Police Chief Takes To Facebook To Complain About A Journalist Committing Journalism
from the a-new-era-of-beef-is-upon-us dept
Cops and the press can be best friends. In some cases, they are. Anytime an officer shoots or beats someone, at least one obliging outlet steps up to publish the department’s statement as well as any criminal history they’ve been able to dig up on the shooting/beating victim. And if the police aren’t willing to turn over criminal records, some outlets will do the heavy lifting for them.
But they can also be antagonists. Generally speaking, law enforcement is a closed shop. It usually takes diligent efforts by journalists to pry loose documents pertaining to misconduct or misbehavior. State laws tend to make this more difficult than it should be by granting law enforcement agencies tons of public records exemptions.
It’s this strained relationship being highlighted in an incredibly ill-advised Facebook post by the Aurora (IL) Police Department, penned by police chief Kristen Ziman. As Washington Post reporter Wesley Lowery pointed out on Twitter, it’s not every day you witness a police department berate a journalist for practicing journalism.
The department’s Facebook post opens up with some speculation about the journalist’s intentions:
For six months, a reporter at a local newspaper has been seeking essentially the complete case file of the tragic incident where a young man took his own life after exchanging gunshots with an Aurora Police officer in October, 2016. Both the reporter and the publication were especially interested in the officer’s dash cam video of the traffic stop that began the entire episode in an apparent attempt to disprove its justification. (The publication wrote an editorial on March 26, 2017, calling into question the officer’s actions and our explanation of events.) You can see the stop and events that led up to it on this post.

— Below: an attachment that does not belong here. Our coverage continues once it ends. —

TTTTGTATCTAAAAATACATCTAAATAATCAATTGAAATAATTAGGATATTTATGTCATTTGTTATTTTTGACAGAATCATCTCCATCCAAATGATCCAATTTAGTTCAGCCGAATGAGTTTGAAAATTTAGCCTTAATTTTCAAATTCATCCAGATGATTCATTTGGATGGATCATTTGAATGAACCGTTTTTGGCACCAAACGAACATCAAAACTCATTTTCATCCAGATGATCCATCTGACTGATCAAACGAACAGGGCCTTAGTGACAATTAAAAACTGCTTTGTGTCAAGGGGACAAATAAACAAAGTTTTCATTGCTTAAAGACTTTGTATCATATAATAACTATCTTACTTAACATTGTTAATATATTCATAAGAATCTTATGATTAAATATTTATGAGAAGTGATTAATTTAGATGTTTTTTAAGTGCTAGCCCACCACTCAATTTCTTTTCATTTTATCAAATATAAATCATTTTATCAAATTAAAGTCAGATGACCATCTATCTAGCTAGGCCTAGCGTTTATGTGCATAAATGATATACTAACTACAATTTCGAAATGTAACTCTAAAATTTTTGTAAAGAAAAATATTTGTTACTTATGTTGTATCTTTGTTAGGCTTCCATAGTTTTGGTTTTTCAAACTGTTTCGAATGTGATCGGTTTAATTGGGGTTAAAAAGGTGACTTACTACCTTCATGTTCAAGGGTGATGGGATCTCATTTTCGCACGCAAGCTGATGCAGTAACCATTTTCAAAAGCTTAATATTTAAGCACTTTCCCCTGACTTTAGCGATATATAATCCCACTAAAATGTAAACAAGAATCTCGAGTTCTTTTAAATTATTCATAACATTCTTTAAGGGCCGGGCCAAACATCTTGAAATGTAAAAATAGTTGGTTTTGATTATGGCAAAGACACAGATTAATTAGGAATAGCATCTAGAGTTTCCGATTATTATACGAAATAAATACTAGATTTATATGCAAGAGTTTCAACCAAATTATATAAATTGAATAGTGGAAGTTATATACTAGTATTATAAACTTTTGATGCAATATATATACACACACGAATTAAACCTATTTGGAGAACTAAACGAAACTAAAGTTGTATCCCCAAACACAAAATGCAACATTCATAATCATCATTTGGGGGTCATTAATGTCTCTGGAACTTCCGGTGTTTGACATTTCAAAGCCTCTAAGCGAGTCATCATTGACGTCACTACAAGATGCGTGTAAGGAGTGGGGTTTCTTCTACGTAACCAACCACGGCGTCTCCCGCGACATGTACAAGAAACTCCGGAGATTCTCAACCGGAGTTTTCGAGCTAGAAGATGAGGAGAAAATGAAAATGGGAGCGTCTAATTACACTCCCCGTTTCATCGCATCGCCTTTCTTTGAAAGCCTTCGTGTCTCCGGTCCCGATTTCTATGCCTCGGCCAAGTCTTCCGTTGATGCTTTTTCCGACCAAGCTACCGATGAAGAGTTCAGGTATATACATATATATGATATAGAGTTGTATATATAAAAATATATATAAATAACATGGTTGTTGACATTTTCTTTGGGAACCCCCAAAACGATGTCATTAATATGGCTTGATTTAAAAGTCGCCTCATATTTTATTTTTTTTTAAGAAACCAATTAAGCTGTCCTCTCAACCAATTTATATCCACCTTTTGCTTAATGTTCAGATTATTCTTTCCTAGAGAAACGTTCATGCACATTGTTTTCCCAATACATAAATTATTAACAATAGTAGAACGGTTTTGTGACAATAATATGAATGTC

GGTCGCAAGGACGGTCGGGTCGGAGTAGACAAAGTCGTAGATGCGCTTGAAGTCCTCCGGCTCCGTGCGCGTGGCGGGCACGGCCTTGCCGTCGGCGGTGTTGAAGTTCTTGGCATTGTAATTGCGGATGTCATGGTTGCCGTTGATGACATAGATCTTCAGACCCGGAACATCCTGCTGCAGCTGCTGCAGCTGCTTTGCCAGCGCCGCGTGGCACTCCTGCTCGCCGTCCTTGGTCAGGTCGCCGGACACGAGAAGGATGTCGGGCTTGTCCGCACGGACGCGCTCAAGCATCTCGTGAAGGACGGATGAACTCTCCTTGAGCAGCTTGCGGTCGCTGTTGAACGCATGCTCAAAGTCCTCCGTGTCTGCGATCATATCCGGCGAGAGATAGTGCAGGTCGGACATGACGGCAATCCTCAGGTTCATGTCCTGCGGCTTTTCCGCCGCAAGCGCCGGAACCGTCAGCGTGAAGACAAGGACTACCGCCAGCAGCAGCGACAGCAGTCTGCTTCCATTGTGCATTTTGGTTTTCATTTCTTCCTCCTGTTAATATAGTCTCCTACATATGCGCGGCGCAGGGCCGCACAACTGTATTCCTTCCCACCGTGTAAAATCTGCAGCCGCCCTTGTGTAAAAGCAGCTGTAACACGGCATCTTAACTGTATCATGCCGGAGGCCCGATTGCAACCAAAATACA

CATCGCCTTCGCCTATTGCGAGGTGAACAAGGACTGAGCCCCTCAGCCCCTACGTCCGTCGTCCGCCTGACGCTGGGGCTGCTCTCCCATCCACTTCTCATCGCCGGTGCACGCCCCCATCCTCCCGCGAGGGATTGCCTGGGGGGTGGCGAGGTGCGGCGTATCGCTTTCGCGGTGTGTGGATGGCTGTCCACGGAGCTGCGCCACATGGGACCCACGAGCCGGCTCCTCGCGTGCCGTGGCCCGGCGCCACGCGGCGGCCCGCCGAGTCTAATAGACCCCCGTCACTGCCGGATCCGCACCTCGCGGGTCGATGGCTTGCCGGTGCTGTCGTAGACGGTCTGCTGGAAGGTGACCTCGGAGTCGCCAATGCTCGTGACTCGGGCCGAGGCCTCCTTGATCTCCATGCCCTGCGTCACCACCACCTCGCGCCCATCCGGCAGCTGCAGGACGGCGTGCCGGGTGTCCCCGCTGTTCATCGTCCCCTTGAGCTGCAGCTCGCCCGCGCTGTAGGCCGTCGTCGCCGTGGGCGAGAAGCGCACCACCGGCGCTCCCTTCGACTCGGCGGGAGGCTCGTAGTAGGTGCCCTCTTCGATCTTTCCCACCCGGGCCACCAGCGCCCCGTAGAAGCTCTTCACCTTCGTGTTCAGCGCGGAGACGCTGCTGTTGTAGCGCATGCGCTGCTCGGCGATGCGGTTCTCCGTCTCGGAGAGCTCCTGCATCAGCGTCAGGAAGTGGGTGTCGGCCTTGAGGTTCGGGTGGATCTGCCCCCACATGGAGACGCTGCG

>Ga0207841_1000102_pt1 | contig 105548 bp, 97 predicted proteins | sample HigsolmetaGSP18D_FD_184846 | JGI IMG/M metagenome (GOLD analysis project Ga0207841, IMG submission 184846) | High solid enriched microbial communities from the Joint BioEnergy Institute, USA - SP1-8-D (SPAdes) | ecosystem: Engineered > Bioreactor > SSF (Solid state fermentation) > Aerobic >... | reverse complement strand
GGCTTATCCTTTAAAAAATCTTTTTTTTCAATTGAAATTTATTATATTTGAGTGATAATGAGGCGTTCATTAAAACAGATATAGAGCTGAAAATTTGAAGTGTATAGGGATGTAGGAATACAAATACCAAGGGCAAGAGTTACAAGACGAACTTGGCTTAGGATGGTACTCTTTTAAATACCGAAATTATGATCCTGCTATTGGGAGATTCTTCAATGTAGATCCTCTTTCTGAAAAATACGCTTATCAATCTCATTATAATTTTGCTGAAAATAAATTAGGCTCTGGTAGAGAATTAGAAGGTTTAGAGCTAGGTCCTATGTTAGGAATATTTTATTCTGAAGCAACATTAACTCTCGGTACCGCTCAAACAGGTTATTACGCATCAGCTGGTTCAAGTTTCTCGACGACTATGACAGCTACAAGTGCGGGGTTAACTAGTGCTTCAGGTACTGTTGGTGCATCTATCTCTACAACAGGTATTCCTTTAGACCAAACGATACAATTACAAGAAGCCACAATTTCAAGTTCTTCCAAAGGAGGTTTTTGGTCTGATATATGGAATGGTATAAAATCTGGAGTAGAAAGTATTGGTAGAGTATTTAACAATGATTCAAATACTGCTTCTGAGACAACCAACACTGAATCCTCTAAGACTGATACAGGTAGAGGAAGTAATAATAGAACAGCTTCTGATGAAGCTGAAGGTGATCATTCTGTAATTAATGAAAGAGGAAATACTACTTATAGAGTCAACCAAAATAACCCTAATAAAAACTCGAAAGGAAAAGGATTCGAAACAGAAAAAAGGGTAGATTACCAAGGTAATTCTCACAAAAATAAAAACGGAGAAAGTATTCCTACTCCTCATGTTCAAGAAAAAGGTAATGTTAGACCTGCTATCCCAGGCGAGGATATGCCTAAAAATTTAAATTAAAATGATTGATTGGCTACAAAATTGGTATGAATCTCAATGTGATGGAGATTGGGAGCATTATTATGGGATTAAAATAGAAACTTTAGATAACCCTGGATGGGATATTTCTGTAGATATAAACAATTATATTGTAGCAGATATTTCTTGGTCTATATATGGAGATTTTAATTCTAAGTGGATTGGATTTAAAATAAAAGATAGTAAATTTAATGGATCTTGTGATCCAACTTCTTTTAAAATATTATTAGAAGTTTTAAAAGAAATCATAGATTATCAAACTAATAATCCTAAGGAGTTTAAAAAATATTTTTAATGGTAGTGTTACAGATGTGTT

After pausing to note the state attorney general ruled in the department’s favor in the dispute over the unreleased documents (and to praise the officer involved for his bravery and clearance of wrongdoing by the Illinois State Police investigation), Chief Ziman goes on to gripe at length about pesky journalists and public records requests. (Emphasis added.)
Aside from the video of the traffic stop, the reporter’s voluminous FOIA request included requests on all past contacts we had with Mr. Martell; past contacts we had with the driver of the car from which the original traffic stop initiated and that Mr. Martell had run from; and other detailed information on witnesses or other parties in the case. We denied the release of much of the information because doing so would have possibly identified witnesses or other bystanders— something I find unacceptable as Chief of Police.